The Art of the Technology Contract: Five Tips

Assistant superintendent and seasoned technology buyer Jo Campbell shares her thoughts on coming to terms with vendors.
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Assistant superintendent and seasoned technology buyer Jo Campbell shares her thoughts on coming to terms with vendors.

Vendors typically issue the same boilerplate contract to their customers, with a few minor alterations such as district name and number of school sites. That doesn’t mean you have to accept the document as is, however. Though I don’t purport to be a legal expert, here are a few common-sense strategies that have worked for my district.

Tip #1: Hire a Lawyer. Retain a technology attorney to work through one major contract together. When negotiating our district’s student management system contract, for example, I turned to a lawyer who specializes in tech issues. She reviewed the contract and suggested changes, which I then rewrote into the contract myself (this last step saved us a lot of legal time). Total cost: $1,000.

Tip #2: Protect Your Assets. If you’re using a Web-based application service provider, guarantee in writing that your data’s backed up regularly and will be made available, along with the software code, if the vendor goes out of business or is sold. It may be expensive for your district to maintain the code, but at least you’ll have the option.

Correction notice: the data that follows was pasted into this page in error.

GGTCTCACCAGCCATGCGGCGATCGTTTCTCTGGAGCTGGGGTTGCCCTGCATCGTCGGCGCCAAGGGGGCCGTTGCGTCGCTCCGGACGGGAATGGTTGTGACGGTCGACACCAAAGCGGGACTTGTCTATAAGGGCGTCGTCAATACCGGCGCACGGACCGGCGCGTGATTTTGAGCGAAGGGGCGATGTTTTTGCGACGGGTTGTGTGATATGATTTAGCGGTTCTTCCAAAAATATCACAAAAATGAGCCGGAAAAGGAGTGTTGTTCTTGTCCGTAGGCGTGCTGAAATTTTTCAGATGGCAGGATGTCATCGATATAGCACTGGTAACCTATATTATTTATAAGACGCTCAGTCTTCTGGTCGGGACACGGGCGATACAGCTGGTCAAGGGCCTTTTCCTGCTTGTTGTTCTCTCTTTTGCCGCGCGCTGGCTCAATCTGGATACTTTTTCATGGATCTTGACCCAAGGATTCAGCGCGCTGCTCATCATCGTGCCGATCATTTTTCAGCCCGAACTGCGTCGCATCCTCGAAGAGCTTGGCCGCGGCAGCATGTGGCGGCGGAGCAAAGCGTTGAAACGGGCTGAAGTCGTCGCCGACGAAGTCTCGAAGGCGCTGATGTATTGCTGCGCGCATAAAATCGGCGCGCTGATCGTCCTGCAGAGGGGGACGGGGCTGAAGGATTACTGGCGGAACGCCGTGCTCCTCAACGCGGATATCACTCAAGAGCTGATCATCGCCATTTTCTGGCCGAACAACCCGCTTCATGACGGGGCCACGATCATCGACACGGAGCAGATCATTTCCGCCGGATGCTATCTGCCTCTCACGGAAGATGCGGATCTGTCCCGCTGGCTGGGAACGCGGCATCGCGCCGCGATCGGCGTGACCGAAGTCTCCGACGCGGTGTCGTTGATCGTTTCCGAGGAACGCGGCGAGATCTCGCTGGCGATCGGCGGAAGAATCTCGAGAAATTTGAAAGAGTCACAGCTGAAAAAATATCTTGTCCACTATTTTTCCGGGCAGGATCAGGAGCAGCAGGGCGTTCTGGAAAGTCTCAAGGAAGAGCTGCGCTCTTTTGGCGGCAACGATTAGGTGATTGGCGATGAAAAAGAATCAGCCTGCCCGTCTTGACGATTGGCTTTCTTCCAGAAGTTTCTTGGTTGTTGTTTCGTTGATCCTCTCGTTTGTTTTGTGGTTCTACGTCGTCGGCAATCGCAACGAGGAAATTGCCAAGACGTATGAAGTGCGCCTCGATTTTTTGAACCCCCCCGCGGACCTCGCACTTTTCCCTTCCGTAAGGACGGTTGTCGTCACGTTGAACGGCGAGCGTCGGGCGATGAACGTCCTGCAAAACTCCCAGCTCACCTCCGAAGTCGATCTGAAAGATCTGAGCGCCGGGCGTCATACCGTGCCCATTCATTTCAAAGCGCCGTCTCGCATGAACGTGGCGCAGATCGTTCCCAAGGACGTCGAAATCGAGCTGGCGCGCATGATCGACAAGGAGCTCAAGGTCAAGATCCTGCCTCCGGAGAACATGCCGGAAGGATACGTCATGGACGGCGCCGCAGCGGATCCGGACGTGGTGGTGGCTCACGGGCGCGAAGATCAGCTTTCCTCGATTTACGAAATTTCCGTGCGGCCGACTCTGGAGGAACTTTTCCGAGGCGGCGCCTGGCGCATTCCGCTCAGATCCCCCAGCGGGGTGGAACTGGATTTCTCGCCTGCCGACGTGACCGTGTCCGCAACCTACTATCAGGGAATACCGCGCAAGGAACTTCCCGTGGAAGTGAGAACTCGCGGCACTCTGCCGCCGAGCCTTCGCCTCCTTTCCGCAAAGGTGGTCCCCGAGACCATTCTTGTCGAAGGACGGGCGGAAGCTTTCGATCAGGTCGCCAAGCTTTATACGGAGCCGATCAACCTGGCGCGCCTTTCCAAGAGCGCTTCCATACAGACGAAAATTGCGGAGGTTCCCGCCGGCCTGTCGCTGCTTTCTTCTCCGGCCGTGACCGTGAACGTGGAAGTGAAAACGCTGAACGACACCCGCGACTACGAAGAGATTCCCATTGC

Tip #3: Keep Problems in State. What happens in the unlikely event you’re forced to sue a vendor? Boilerplate contracts typically stipulate any legal actions and proceedings must occur in the vendor’s home state. Since you’d rather have a jury of community members hearing your claim, include a provision that ensures any legal cases are tried in state.

Tip #4: Adjust Billing Terms. Often contracts will state the total bill needs to be paid within 30 days. Instead, agree to pay the vendor according to the district’s warrant schedule since many districts only pay bills once a month.

Tip #5: Guarantee Success. It’s wise to negotiate that 10 percent of payment will be held back until the software is fully implemented, not simply installed. The definition of “full implementation” should be clearly stated in the RFP. In my district, it means every school has full access to all components of the software and uses it daily.

Jo Campbell, Ed.D., is assistant superintendent of the Council Bluffs Community School District in Council Bluffs, Iowa. She earned a doctorate in educational administration from Columbia University.



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